Pets As Therapy – A fantastic charity
It’s half term this week, so no school visits for Busy and me. Instead we made a one-off visit to a community centre in one of the poorer districts in Milton Keynes, to be part of a series of activities for local residents to promote health and wellbeing. There was a lunch club for residents of all the local sheltered accommodations in their meeting place (village hall equivalent), to facilitate meeting others in a similar situation. A visit from a Pets As Therapy dog was welcomed, especially as some of the residents can no longer keep a pet of their own.
If you have had a dog for virtually your whole life, as I have, it is hard to imagine the impact that a dog such as Busy can have. Some people rarely have the chance to get up close with a dog, because if you don’t have one yourself, you don’t tend to get out walking and therefore don’t meet other dogs.
Busy roars around in the agility field and up in the woods. She will play for hours with Ounce and her family. But as soon as I put on her bandana she knows it’s time to work. She trots along happily and very calmly and quietly goes over to people who come to talk to us. She stands and lets them fuss her, or leans against their leg. Busy is happy to be fussed, for as long as needed. She will take a treat gently from their fingers or off their palm.
When we go into somewhere new, I have become accustomed to people totally ignoring me and focusing on her. What does surprise me is how people light up when they see her and even more when they can stroke her. Of course everyone comments on her amazing eyes. People want to know all about her; how old she is, what type of dog she is and so on. Then they start talking about their dogs, or their experiences of dogs, or their relatives with dogs. It is such a great way of getting people talking and drawing them out of themselves.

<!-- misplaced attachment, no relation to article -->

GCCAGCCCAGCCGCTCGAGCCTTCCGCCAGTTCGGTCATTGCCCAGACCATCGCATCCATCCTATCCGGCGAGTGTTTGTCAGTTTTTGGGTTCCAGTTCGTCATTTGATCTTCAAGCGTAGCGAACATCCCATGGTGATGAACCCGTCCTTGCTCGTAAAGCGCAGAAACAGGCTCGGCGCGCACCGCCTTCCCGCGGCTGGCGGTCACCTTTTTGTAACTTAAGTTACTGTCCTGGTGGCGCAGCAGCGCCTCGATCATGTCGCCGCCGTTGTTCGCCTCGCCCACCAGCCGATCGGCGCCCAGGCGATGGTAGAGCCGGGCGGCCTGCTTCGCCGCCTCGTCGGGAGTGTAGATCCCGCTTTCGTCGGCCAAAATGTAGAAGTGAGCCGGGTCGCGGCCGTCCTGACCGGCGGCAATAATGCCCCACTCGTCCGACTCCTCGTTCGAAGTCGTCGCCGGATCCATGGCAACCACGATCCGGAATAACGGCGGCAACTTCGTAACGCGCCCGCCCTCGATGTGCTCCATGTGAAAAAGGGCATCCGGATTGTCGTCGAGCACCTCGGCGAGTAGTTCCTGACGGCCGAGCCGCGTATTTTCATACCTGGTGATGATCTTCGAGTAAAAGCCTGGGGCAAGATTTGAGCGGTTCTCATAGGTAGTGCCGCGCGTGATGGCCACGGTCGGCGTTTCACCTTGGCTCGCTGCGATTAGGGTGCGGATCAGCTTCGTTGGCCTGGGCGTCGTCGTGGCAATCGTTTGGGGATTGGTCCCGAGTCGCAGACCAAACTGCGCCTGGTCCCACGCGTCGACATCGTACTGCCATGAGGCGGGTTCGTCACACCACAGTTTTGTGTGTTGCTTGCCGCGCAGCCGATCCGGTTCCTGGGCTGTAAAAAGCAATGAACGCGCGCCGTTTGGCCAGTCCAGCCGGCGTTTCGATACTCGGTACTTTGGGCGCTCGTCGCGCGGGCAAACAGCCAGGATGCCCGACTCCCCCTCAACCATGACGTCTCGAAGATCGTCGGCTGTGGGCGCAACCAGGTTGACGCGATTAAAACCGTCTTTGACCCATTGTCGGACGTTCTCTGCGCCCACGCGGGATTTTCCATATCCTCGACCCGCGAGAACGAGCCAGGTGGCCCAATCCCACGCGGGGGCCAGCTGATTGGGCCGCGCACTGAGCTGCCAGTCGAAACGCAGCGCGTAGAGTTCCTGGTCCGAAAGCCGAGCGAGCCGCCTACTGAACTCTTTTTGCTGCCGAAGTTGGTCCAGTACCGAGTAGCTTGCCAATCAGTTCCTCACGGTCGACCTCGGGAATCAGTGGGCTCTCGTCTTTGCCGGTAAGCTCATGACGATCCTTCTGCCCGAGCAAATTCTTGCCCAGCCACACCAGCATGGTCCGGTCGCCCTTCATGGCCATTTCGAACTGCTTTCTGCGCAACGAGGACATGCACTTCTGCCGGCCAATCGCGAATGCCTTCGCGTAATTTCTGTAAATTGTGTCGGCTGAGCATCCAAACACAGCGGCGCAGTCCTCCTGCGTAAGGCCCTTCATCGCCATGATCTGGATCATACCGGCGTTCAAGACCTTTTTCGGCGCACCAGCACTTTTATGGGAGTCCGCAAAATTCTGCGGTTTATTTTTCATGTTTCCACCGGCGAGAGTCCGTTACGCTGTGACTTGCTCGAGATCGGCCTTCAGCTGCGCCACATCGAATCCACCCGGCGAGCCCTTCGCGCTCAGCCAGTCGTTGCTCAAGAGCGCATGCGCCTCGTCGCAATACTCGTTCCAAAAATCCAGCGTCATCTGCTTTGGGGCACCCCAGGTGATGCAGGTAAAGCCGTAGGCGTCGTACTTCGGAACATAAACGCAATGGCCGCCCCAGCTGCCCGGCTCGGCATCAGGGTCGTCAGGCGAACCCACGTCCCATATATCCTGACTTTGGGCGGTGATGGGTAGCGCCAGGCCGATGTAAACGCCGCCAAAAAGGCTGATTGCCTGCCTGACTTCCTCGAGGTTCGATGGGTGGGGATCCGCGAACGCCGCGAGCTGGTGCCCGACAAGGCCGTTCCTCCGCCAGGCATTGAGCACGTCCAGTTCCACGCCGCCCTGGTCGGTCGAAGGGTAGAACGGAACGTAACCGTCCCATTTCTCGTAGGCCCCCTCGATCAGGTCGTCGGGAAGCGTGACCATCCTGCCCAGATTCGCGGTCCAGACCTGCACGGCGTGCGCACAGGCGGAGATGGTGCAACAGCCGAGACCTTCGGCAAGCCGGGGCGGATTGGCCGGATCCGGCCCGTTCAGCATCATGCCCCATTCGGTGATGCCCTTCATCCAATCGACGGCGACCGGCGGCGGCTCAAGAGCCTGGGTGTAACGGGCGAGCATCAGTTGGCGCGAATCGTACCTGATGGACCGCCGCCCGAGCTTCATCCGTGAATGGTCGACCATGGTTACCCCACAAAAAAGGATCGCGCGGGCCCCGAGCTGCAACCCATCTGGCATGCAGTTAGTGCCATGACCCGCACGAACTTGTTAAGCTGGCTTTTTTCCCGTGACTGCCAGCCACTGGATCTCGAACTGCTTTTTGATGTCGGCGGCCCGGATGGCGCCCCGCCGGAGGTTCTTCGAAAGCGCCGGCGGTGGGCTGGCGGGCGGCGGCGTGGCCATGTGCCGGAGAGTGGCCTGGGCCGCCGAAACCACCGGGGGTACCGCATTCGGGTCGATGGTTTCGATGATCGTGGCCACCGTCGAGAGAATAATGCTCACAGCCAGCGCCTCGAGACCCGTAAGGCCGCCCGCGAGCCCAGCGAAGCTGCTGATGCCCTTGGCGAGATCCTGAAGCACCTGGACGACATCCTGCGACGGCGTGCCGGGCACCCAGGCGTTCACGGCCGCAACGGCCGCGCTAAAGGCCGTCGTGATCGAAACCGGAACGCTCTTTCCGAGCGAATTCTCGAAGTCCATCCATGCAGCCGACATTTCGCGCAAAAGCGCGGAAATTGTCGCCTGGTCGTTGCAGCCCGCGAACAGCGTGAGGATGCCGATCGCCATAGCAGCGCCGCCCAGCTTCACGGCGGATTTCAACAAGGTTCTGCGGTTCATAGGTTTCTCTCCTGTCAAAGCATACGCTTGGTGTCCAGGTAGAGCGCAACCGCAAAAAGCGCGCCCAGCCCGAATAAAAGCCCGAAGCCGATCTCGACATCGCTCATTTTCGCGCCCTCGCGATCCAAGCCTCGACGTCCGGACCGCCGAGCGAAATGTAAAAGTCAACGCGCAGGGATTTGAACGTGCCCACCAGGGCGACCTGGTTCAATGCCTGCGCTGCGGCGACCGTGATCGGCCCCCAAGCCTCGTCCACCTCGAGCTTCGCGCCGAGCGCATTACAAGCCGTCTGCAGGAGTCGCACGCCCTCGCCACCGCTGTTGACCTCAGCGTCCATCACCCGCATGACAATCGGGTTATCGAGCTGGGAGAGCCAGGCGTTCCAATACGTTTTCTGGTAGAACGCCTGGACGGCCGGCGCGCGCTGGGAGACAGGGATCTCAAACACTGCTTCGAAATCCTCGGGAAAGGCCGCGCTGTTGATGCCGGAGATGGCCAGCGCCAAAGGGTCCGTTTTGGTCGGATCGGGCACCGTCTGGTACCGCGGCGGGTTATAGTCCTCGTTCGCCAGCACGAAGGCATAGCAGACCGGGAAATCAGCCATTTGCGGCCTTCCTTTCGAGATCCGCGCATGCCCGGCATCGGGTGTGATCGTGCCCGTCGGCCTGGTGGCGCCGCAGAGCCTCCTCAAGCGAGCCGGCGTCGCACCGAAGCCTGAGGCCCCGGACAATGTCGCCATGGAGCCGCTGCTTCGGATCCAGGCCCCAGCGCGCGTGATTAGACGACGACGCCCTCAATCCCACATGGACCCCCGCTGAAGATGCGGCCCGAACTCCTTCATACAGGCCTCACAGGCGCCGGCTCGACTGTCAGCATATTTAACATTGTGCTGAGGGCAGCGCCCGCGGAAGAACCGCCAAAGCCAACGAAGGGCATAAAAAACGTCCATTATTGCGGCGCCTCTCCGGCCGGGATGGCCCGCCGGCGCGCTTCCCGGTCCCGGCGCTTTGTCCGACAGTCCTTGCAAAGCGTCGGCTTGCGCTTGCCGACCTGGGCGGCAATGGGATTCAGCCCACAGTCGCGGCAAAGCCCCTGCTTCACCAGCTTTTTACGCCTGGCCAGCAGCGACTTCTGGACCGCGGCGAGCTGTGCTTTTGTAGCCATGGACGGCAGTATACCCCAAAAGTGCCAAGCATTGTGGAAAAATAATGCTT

Pets As Therapy has been going since 1983 and their concept is simple: Our inspiring and dedicated volunteers share their time and their wonderful pets with people in need. This includes an increasing range of venues, including:
- residential care homes
There are currently around 5,500 volunteer teams, all visiting at least one place on a regular basis. The charity has a vision to increase this number to 20,000 teams by 2020 – a tall order!
One of Luna’s puppies, Bea, went with Charlotte to visit their local brownie pack this week. This was not part of a Pets As Therapy programme, as Bea has not yet been assessed. Charlotte was concerned that Bea might not behave appropriately. However, she was as good as gold, allowing the children to fuss her and taking it in turns to perform tricks with them all! I have now encouraged Charlotte to apply to become a volunteer, so that they can go into her local school on a regular basis.
In order to become a Pets As Therapy dog you must be able to answer ‘yes’ to the following questions:
- My dog is at least 9 months old
- I have owned my dog for at least 6 months
- My dog walks on a loose lead wearing a collar
- My dog loves being fussed
- My dog takes titbits gently
- My dog is not worried by sudden noises
- My dog is always under control when on a lead
- My dog is happy to be groomed
- My dog is currently fit and well
What I love most about being a Pets As Therapy volunteer, is that I am bringing joy to people’s lives. It’s really easy to do and costs nothing but my time. So what are you waiting for?
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